The annual Bike Rodeo and Kids' Health and Safety Fair returned to downtown Riverbank, after taking a year off to fight the COVID pandemic.
“The bike rodeo was a success,” stated Riverbank Police Services Chief Ed Ridenour. “We had numerous children under the age of 12 participate in the mock city course that teaches them bicycle safety and the rules of the road. They were able to ride a bicycle through the mock city with mock buildings, cars, stop signs, and other traffic control devices with guidance of our traffic deputies.”’
Years ago, the event started out as an augmentation to the Farmers Market when it was run by the Chamber of Commerce, then becoming part of the Concerts in the Park.
Now, it's a stand-alone event, still held on the nearby streets and under the trees at the Riverbank Community Center Park. This year's edition was held on Wednesday, July 14.
This year, in addition to the usual bicycle safety obstacle course, events were added to attract, and offered only to teenagers, 13-18.
“The wheelie and trick contest was also a huge success,” added Ridenour. “In total, we had about 10 kids 13 years old and over enter into the contest with several others cheering them on. I was amazed by the skills these kids have, they are truly talented in their riding abilities.”
They participated in trick riding events and 'wheelie' contests, testing their strength, agility and accuracy. The three different events were the swerve, combo, and wheelie. One contest saw bikers ride down the street, come back and pull that wheelie, seeing how close to the end pylon they could come. Another gauged how long, and for what distance, they could hold their wheelie. The combo contest had participants riding tricks on the bike while moving into different standing and seated positions on and around the bike.
“The overall winner of the wheelie and trick contest won a Playstation 4 game console that was donated,” said Ridenour. “There were several other raffles prizes for both age groups.”
The event was sponsored by the City of Riverbank, Central Valley Community Resources, and Riverbank Police Services, along with other local businesses and civic organizations.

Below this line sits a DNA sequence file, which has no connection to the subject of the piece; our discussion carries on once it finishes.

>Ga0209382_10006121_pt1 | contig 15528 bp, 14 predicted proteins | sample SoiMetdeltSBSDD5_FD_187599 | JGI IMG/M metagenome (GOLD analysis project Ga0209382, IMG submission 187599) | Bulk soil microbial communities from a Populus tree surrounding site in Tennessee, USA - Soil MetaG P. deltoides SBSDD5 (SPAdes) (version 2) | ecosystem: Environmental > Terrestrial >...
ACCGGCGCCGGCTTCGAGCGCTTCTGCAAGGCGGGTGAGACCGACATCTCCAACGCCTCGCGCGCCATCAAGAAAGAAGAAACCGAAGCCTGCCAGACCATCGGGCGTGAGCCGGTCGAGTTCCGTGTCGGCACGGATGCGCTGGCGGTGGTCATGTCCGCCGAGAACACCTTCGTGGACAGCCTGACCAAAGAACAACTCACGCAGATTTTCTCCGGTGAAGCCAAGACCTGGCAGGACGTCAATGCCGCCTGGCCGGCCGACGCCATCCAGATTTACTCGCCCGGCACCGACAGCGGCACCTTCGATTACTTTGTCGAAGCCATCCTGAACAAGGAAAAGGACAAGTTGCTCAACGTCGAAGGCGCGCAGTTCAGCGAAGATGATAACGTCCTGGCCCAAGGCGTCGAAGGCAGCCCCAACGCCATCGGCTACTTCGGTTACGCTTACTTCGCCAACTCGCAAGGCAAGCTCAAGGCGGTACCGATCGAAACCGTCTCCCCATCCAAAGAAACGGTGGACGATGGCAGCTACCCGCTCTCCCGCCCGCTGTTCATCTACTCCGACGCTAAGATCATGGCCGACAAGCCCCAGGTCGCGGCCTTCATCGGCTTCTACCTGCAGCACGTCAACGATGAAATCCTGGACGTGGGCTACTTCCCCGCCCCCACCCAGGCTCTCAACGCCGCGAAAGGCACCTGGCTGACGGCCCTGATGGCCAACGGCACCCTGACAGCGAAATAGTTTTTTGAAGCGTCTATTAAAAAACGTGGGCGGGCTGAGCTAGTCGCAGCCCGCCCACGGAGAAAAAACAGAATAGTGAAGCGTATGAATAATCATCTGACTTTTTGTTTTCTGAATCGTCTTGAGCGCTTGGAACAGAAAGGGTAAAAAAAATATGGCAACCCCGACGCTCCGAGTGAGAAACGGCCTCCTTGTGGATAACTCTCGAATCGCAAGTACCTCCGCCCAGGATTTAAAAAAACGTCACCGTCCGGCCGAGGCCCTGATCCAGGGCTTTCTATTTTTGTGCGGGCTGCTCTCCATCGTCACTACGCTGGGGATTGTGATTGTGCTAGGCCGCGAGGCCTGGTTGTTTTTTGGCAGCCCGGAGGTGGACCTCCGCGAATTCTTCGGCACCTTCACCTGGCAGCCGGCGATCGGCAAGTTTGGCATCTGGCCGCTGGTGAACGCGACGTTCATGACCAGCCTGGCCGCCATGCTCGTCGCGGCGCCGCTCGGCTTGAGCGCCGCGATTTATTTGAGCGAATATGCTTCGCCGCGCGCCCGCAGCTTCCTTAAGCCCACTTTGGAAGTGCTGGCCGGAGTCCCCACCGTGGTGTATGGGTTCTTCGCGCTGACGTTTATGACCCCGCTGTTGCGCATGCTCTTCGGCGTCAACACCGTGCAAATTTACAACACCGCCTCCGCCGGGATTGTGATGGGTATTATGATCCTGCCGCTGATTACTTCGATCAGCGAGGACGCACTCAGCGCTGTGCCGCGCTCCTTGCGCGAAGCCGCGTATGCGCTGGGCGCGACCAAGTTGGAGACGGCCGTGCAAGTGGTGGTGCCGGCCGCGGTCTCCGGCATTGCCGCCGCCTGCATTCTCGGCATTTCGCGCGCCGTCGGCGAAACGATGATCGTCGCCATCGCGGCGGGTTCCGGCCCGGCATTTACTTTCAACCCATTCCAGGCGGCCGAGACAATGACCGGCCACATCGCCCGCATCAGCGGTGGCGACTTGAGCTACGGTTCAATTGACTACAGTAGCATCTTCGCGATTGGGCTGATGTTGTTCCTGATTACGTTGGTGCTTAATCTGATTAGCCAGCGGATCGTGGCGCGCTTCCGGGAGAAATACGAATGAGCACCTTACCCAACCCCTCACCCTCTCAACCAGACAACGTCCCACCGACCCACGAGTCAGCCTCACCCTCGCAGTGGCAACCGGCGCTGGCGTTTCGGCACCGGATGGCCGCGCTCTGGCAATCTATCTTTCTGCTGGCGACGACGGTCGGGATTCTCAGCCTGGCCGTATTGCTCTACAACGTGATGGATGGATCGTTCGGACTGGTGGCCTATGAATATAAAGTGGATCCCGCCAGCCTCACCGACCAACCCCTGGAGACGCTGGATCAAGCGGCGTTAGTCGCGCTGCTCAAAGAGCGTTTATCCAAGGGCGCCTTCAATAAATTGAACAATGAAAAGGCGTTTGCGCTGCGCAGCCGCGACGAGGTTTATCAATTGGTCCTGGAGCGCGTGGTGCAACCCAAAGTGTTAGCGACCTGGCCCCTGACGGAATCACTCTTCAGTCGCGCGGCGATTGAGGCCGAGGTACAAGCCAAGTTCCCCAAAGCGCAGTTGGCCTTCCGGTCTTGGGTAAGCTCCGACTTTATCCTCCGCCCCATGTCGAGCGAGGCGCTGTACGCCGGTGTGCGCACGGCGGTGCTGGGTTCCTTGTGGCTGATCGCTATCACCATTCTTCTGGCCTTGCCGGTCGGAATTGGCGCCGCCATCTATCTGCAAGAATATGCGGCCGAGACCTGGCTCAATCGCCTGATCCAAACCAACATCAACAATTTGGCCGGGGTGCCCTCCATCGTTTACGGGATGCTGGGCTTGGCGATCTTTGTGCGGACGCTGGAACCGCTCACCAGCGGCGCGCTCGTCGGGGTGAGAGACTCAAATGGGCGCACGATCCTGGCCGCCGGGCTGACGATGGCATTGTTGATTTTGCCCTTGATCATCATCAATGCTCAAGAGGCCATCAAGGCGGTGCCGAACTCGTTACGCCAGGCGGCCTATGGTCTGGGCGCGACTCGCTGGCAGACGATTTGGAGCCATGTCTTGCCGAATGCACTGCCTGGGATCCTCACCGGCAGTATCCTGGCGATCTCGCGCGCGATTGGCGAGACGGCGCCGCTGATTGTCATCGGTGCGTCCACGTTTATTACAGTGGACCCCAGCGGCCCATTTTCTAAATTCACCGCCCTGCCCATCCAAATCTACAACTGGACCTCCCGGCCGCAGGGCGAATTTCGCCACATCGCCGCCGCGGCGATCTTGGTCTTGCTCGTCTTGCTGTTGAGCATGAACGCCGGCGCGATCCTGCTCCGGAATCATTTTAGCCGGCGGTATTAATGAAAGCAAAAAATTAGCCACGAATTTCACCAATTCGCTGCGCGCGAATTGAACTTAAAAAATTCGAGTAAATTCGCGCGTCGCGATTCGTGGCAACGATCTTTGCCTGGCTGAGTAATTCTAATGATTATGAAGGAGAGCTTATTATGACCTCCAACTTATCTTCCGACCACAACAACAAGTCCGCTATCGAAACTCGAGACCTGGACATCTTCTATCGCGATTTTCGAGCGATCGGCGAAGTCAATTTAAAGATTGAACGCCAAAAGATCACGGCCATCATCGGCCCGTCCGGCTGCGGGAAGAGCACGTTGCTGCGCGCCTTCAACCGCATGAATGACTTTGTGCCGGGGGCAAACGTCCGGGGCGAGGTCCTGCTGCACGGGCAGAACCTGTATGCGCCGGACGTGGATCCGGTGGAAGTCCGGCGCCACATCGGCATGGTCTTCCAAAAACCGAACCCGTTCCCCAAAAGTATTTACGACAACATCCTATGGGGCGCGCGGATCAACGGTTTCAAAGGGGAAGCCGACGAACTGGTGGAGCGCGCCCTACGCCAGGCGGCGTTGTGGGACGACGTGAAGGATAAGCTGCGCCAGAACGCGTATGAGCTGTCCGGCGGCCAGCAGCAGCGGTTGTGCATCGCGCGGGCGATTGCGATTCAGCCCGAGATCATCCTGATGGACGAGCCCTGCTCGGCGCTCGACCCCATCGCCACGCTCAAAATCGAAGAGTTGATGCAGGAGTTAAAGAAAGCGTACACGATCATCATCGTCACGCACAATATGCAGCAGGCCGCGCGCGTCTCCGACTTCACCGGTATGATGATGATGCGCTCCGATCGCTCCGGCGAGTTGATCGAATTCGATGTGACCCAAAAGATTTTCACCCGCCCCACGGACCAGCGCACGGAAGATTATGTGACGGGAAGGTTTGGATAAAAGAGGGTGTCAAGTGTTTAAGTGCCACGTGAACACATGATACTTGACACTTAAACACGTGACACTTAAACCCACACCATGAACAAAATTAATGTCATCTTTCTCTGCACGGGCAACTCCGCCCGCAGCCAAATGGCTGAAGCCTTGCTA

Regular features each year include discounted registration of resident's bicycles, issuing and training in use of safety gear such as helmets, and, of course, that 12-and-under obstacle course ride. Participants there are shown typical traffic and pedestrian hazards to observe and react to.
Toward the end of the evening, 18 lucky cyclists went home with new rides, donated by local businesses and organizations.
“The whole event was great, in the end we issued over 33 bicycle registrations free of charge, gave away and fitted almost 70 bicycle helmets, raffled off 18 donated bikes, and provided numerous bicycle safety inspections through the generous donation of Fun Sport Bikes,” noted Ridenour.
In addition to the city, participants and vendors included: Family Support Network Family Resource Center, Oakdale; Girl Scouts Troop 4105; Fun Sports Bikes; Bikers Against Child Abuse; Parent Resource Center; Golden Valley Health Centers; Riverbank Federated Women’s Club; and Riverbank Raiz Promotores (Oak Valley Hospital District).
Among those who donated the bicycles were Lana Clayton at Farmers Insurance; Cecilia Rosales; Self-Help Federal Credit Union; Royal Neighbors of Riverbank; Oakdale Bike Shop; Riverbank Police Services; F &M Bank; Central Valley Community Resources; New Life Community Church; and Fun Sports Bikes.
“We will most definitely have the event next year,” expressed Ridenour. “It was great to see the smiles on the faces of the kids young and old. I enjoyed interacting with all the kids and feel we have begun to strengthen our relationship with the group. Riverbank Police Services is committed to community engagement and involvement. We have to work together to keep our community safe.”
Virginia Still contributed to this article.